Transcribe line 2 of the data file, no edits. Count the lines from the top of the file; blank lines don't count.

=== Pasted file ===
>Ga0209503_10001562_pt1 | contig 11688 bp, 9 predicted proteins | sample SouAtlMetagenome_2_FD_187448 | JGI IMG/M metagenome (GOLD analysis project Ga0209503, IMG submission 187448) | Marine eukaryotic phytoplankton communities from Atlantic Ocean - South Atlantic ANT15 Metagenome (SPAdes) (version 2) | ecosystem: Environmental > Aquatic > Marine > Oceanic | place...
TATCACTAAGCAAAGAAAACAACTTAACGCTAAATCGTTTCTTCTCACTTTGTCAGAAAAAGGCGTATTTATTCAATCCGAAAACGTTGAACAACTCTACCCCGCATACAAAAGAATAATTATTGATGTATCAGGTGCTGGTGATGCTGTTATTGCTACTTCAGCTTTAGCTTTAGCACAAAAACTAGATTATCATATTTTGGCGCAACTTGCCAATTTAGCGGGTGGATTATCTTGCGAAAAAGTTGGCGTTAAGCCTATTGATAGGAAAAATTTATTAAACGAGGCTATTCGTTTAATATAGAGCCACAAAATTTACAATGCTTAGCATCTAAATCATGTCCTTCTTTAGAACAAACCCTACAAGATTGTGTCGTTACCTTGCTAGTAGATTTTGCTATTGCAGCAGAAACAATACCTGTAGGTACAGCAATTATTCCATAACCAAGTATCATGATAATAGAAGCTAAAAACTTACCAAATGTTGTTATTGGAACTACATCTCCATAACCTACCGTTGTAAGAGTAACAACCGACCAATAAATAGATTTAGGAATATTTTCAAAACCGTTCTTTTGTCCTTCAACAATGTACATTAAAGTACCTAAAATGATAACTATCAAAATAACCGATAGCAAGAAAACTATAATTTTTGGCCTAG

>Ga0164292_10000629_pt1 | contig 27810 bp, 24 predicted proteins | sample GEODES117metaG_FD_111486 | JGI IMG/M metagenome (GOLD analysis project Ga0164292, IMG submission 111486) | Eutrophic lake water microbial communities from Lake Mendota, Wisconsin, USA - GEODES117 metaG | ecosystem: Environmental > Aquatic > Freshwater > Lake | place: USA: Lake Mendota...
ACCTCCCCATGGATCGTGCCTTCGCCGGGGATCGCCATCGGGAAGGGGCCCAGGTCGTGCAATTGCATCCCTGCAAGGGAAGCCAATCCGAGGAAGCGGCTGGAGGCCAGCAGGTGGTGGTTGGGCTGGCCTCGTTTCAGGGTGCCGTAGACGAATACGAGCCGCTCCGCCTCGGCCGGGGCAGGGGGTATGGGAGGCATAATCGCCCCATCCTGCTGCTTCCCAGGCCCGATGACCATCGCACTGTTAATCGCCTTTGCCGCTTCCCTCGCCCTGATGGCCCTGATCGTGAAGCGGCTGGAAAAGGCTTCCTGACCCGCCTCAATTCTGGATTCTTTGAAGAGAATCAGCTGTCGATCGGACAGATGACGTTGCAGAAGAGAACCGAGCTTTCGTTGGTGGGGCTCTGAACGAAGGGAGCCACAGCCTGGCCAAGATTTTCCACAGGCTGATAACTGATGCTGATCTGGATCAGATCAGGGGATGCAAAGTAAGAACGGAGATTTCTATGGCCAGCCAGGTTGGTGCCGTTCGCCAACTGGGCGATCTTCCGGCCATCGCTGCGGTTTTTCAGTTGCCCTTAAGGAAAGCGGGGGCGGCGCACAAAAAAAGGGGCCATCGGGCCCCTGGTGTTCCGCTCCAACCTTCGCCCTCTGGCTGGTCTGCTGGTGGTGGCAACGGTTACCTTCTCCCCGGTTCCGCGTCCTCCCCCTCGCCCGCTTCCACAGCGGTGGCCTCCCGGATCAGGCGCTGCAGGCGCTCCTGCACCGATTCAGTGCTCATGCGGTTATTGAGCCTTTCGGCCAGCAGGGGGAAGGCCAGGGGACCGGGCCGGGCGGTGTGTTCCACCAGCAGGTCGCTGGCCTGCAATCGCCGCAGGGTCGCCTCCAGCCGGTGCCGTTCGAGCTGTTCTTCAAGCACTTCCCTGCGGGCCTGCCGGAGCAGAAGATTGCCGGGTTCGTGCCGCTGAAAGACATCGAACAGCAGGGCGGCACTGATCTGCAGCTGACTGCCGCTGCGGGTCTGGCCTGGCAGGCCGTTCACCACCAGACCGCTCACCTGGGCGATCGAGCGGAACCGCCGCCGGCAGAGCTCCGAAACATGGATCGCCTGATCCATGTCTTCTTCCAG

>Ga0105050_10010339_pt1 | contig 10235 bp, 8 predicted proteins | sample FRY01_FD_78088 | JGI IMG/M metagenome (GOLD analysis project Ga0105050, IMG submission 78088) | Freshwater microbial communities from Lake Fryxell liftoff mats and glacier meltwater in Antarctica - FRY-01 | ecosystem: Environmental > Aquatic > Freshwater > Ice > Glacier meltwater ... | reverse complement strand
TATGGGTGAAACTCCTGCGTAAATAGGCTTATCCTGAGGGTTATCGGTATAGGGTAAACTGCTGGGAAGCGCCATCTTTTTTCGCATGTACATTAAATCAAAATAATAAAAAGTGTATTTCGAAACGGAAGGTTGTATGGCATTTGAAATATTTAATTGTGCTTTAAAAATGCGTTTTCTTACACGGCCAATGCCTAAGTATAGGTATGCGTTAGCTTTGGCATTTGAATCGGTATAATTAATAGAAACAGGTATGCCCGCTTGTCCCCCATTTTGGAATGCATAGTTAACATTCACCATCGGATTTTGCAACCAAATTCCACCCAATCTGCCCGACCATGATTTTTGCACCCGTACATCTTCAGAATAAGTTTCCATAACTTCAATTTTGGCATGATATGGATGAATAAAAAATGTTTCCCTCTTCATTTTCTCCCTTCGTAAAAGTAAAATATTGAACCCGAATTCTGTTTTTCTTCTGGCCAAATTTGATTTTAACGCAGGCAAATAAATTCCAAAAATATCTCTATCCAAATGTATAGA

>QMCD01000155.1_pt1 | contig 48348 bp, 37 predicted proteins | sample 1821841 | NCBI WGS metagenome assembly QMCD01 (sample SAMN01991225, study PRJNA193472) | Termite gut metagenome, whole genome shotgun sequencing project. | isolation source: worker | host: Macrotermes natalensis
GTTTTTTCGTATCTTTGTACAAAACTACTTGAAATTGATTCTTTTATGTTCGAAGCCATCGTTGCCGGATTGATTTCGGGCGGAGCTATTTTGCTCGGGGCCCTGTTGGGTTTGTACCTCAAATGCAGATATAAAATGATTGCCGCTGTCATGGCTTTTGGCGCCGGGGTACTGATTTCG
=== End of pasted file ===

TATCACTAAGCAAAGAAAACAACTTAACGCTAAATCGTTTCTTCTCACTTTGTCAGAAAAAGGCGTATTTATTCAATCCGAAAACGTTGAACAACTCTACCCCGCATACAAAAGAATAATTATTGATGTATCAGGTGCTGGTGATGCTGTTATTGCTACTTCAGCTTTAGCTTTAGCACAAAAACTAGATTATCATATTTTGGCGCAACTTGCCAATTTAGCGGGTGGATTATCTTGCGAAAAAGTTGGCGTTAAGCCTATTGATAGGAAAAATTTATTAAACGAGGCTATTCGTTTAATATAGAGCCACAAAATTTACAATGCTTAGCATCTAAATCATGTCCTTCTTTAGAACAAACCCTACAAGATTGTGTCGTTACCTTGCTAGTAGATTTTGCTATTGCAGCAGAAACAATACCTGTAGGTACAGCAATTATTCCATAACCAAGTATCATGATAATAGAAGCTAAAAACTTACCAAATGTTGTTATTGGAACTACATCTCCATAACCTACCGTTGTAAGAGTAACAACCGACCAATAAATAGATTTAGGAATATTTTCAAAACCGTTCTTTTGTCCTTCAACAATGTACATTAAAGTACCTAAAATGATAACTATCAAAATAACCGATAGCAAGAAAACTATAATTTTTGGCCTAG